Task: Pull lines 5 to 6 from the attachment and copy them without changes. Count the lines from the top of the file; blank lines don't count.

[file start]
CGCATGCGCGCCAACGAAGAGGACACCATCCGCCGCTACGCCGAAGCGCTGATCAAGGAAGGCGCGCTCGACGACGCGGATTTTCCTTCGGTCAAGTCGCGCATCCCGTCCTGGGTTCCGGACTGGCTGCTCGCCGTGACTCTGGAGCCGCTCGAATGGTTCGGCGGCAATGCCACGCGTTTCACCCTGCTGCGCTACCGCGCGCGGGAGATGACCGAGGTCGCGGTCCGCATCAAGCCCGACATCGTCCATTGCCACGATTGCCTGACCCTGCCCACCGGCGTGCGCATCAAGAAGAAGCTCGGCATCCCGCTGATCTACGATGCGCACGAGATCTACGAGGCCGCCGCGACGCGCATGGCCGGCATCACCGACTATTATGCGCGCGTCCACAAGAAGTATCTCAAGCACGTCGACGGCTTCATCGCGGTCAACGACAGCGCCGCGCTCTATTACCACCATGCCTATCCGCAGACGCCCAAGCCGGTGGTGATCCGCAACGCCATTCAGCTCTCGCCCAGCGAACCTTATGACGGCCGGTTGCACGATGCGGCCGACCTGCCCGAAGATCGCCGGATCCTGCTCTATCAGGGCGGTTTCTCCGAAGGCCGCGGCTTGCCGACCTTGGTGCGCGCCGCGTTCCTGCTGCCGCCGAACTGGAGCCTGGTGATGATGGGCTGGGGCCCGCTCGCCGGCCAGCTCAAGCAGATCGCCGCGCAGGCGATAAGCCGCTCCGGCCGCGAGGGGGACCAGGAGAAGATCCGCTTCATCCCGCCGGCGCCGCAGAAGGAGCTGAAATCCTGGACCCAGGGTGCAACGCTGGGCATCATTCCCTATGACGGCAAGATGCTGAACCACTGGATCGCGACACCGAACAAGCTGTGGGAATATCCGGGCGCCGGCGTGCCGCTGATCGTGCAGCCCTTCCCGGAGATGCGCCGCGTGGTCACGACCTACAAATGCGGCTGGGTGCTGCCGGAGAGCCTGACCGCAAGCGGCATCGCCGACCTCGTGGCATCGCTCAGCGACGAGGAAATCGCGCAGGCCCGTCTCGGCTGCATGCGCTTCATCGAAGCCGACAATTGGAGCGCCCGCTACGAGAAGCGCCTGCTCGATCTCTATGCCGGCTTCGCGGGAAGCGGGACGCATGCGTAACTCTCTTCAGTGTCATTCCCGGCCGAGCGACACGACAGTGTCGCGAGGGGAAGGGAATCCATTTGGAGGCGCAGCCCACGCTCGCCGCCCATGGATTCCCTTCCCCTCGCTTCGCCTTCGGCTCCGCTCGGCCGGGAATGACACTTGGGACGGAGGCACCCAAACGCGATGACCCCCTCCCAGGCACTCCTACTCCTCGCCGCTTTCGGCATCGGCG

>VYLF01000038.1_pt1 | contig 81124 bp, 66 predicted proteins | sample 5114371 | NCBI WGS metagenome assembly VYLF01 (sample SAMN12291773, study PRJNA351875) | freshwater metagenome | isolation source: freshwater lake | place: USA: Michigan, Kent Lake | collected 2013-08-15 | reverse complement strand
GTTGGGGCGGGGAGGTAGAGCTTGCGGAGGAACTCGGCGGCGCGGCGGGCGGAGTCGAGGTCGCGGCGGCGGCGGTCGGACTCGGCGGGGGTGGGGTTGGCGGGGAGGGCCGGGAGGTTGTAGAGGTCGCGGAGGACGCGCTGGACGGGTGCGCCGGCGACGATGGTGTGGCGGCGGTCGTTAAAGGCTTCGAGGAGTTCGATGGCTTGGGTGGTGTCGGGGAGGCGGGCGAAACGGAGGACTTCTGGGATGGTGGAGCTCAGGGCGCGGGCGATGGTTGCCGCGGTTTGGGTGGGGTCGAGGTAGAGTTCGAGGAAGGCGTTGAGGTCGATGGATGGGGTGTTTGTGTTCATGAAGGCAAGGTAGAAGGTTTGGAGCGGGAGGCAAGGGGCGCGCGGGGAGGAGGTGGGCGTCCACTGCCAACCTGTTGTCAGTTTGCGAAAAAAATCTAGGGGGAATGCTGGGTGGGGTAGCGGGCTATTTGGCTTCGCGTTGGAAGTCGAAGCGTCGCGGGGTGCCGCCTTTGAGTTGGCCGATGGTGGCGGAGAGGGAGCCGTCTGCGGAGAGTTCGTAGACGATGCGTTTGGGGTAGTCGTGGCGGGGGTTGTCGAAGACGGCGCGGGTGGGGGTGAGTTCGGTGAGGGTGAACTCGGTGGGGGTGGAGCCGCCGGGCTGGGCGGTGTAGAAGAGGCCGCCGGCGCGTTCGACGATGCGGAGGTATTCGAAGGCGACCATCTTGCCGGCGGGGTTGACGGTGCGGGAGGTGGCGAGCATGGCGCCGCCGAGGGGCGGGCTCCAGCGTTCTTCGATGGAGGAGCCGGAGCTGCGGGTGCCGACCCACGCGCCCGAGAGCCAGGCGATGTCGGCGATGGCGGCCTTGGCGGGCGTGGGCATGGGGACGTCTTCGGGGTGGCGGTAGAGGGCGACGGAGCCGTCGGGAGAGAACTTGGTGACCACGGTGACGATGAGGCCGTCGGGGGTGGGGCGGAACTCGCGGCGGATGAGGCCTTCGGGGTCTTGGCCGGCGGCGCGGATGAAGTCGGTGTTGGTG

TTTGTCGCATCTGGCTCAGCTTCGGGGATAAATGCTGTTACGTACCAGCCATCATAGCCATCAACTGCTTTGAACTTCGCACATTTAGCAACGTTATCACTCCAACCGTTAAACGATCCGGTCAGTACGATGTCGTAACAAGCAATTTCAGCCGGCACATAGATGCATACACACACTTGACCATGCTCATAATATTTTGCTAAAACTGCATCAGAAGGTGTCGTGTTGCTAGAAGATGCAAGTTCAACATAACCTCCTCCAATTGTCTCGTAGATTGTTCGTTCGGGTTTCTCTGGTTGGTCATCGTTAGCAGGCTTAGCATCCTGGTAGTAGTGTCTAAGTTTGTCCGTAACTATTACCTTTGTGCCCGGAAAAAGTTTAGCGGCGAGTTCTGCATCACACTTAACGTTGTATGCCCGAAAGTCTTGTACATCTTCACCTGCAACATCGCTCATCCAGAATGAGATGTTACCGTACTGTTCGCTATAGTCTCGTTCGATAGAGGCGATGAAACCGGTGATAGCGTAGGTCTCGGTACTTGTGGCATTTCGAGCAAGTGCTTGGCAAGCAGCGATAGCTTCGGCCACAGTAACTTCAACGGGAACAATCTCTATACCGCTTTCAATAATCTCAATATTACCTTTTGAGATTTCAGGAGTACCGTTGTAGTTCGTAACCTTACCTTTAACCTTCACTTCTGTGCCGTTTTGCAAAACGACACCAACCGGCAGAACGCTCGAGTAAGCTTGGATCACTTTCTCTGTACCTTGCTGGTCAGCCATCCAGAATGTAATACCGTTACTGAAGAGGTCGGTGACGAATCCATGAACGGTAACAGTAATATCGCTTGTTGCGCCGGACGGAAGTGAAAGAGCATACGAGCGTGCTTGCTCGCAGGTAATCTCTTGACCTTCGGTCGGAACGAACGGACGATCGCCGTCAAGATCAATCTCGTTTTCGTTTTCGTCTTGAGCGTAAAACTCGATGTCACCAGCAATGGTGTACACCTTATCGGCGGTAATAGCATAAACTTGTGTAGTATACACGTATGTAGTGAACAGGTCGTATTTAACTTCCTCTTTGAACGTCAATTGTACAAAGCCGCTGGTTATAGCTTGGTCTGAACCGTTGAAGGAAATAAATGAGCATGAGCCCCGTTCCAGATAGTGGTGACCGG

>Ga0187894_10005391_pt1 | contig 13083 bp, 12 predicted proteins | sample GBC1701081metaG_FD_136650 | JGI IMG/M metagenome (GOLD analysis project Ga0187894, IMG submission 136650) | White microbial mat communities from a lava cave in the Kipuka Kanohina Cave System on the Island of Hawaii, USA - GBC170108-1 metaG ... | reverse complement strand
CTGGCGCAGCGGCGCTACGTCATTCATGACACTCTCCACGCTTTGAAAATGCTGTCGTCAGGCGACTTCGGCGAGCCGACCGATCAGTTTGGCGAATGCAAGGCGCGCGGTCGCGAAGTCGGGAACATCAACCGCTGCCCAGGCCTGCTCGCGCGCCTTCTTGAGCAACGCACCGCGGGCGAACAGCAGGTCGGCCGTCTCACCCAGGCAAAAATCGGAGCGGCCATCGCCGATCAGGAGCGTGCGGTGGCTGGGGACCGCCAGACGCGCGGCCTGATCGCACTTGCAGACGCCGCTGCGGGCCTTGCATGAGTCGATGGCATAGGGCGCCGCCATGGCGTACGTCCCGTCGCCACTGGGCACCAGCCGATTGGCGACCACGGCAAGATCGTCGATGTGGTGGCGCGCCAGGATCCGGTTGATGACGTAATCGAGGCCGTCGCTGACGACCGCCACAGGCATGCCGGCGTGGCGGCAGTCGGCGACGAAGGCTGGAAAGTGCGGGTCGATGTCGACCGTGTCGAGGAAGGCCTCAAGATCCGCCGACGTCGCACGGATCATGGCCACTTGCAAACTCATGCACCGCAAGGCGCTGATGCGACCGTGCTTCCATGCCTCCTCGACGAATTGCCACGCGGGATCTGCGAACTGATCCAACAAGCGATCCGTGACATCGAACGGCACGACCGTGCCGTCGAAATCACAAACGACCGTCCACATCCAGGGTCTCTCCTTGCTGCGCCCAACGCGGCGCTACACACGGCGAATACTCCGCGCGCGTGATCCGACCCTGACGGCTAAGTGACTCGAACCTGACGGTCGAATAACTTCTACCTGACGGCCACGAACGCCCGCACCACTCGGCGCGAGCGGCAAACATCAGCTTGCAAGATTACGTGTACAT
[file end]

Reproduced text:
>Ga0187894_10005391_pt1 | contig 13083 bp, 12 predicted proteins | sample GBC1701081metaG_FD_136650 | JGI IMG/M metagenome (GOLD analysis project Ga0187894, IMG submission 136650) | White microbial mat communities from a lava cave in the Kipuka Kanohina Cave System on the Island of Hawaii, USA - GBC170108-1 metaG ... | reverse complement strand
CTGGCGCAGCGGCGCTACGTCATTCATGACACTCTCCACGCTTTGAAAATGCTGTCGTCAGGCGACTTCGGCGAGCCGACCGATCAGTTTGGCGAATGCAAGGCGCGCGGTCGCGAAGTCGGGAACATCAACCGCTGCCCAGGCCTGCTCGCGCGCCTTCTTGAGCAACGCACCGCGGGCGAACAGCAGGTCGGCCGTCTCACCCAGGCAAAAATCGGAGCGGCCATCGCCGATCAGGAGCGTGCGGTGGCTGGGGACCGCCAGACGCGCGGCCTGATCGCACTTGCAGACGCCGCTGCGGGCCTTGCATGAGTCGATGGCATAGGGCGCCGCCATGGCGTACGTCCCGTCGCCACTGGGCACCAGCCGATTGGCGACCACGGCAAGATCGTCGATGTGGTGGCGCGCCAGGATCCGGTTGATGACGTAATCGAGGCCGTCGCTGACGACCGCCACAGGCATGCCGGCGTGGCGGCAGTCGGCGACGAAGGCTGGAAAGTGCGGGTCGATGTCGACCGTGTCGAGGAAGGCCTCAAGATCCGCCGACGTCGCACGGATCATGGCCACTTGCAAACTCATGCACCGCAAGGCGCTGATGCGACCGTGCTTCCATGCCTCCTCGACGAATTGCCACGCGGGATCTGCGAACTGATCCAACAAGCGATCCGTGACATCGAACGGCACGACCGTGCCGTCGAAATCACAAACGACCGTCCACATCCAGGGTCTCTCCTTGCTGCGCCCAACGCGGCGCTACACACGGCGAATACTCCGCGCGCGTGATCCGACCCTGACGGCTAAGTGACTCGAACCTGACGGTCGAATAACTTCTACCTGACGGCCACGAACGCCCGCACCACTCGGCGCGAGCGGCAAACATCAGCTTGCAAGATTACGTGTACAT